In fact we had a guest lecturer from Leicester who came and taught Stellar structure classes and he was probably the worst lecturer we ever had. We had 15, 1 hour classes and everything he taught us could be written on only 10 sides of A4 paper. also I remember one time a girl raised her hand to ask a question about a particular step in a derivation and he really put her down basically calling her and idiot and she ended up crying. While i guess they aren't all as mean you'll find a lot of the professors only care about there only research interests and pay little regard to teaching.

    "Ah, and the exams. The exams are cycled through. For a small cost you can purchase from the physics department secratary the past 10 yrs exams and their solutions.
    These questions are largely repeated year after year - thus, passing your exams becomes an exercise in memorization. "

    Sadly that is also true.. Suppose a student followed all the lectures and did all the weekly problems and spent a good 2 weeks studying for an exam and got a score of 85/100.... Another student who didn't follow the classes or work on the material during the course can with only 3 days of memorizing past questions can easily get the same score... Trust me I've had this happened to me where I spent ages studying for an exam and my friend just memorised the previous years questions. It's absolutely rediculous! There is no justice for the geniune student these days :(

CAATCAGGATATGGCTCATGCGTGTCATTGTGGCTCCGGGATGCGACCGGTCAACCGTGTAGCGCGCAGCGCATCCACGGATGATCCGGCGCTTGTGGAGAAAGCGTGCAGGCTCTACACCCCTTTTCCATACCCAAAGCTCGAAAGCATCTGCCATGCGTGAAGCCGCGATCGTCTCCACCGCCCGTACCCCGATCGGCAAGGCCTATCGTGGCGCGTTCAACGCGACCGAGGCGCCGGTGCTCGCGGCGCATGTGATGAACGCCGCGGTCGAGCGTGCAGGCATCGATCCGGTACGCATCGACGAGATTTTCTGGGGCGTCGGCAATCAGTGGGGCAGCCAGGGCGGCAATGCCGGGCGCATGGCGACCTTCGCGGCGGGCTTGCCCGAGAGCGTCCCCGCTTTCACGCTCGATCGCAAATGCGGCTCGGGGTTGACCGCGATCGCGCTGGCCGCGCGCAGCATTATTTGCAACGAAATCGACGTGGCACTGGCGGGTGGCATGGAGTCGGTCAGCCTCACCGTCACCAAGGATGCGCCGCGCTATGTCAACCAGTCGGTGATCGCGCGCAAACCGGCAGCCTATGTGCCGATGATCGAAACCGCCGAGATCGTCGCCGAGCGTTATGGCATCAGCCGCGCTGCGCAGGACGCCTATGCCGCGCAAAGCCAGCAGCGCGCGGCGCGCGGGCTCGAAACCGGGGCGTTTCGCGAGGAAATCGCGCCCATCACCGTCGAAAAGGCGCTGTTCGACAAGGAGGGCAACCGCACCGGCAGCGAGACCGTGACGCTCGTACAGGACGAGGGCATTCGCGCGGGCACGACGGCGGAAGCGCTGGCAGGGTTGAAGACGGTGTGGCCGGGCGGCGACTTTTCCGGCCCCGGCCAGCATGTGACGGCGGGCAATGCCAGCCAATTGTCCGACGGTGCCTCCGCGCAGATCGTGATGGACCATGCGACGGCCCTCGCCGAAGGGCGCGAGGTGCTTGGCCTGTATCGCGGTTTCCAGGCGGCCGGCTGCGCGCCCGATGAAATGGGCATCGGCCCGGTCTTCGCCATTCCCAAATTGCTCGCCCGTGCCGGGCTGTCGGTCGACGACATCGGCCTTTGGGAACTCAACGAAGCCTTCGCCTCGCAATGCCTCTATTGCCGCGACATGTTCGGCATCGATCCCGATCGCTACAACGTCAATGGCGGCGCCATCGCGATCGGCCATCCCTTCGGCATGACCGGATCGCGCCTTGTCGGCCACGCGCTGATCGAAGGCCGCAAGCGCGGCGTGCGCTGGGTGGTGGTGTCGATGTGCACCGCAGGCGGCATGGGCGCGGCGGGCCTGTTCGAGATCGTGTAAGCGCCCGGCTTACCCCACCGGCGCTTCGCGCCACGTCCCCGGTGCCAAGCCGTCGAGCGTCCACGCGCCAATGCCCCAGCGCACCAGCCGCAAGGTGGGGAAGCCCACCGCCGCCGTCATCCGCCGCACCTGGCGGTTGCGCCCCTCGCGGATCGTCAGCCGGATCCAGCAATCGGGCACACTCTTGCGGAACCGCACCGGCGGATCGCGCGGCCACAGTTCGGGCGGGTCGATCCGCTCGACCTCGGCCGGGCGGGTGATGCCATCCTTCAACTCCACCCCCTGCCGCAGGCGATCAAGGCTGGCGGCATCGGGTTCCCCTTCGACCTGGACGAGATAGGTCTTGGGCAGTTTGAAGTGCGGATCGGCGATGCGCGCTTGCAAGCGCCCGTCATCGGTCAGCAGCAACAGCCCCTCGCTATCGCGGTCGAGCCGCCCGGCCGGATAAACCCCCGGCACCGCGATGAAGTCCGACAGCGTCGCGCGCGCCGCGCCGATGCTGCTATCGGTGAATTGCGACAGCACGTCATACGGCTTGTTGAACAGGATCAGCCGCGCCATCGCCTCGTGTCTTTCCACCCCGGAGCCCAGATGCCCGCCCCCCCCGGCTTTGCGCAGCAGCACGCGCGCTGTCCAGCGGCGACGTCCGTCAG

Aronh as far as which universities in the UK are good well the obvious two are Cambridge and Oxford. Though many will argue that they are over rated and are only among the elite due to prestige. Last time I looked at the league rankings I beieve Cambridge, Oxford, imperial, Warwick and Durham occupied the top 5.

    Imperial is a nice university I don't know too much about it but they have a very good reputation nationally and internationally, and I believe they are also closely linked with MIT. My cousin went there to do comp sci and she was offered to do a masters @ MIT and apparently a few others were too.
     
  10. Aug 16, 2005 #9
    Thank you very much..

    Oh! That all really sound horrible guys!

    Thank you both so much for advising me. Nothing better then knowing it from someone who have been there. Certainly I do not consider it for undergraduating.
    In this way I see that there are quite good universities here, compared woth those.

    Well, after this, I don't know which universities should I try to apply. I have been thinking of an American one. But I haven't many references of them. Like I heard just about Harvard and MIT, because of the prestige and everything. I would be glad to know, about the undergraduating oportunities. Also in places where I can have a great schoolarship help.

    Mainly, of you know places where they apreciate students who have participated of international competitions, like IPhO. (in my case IYPT, less known, too)

    Hope that robousy can get with his buddies from US.

    Thanks!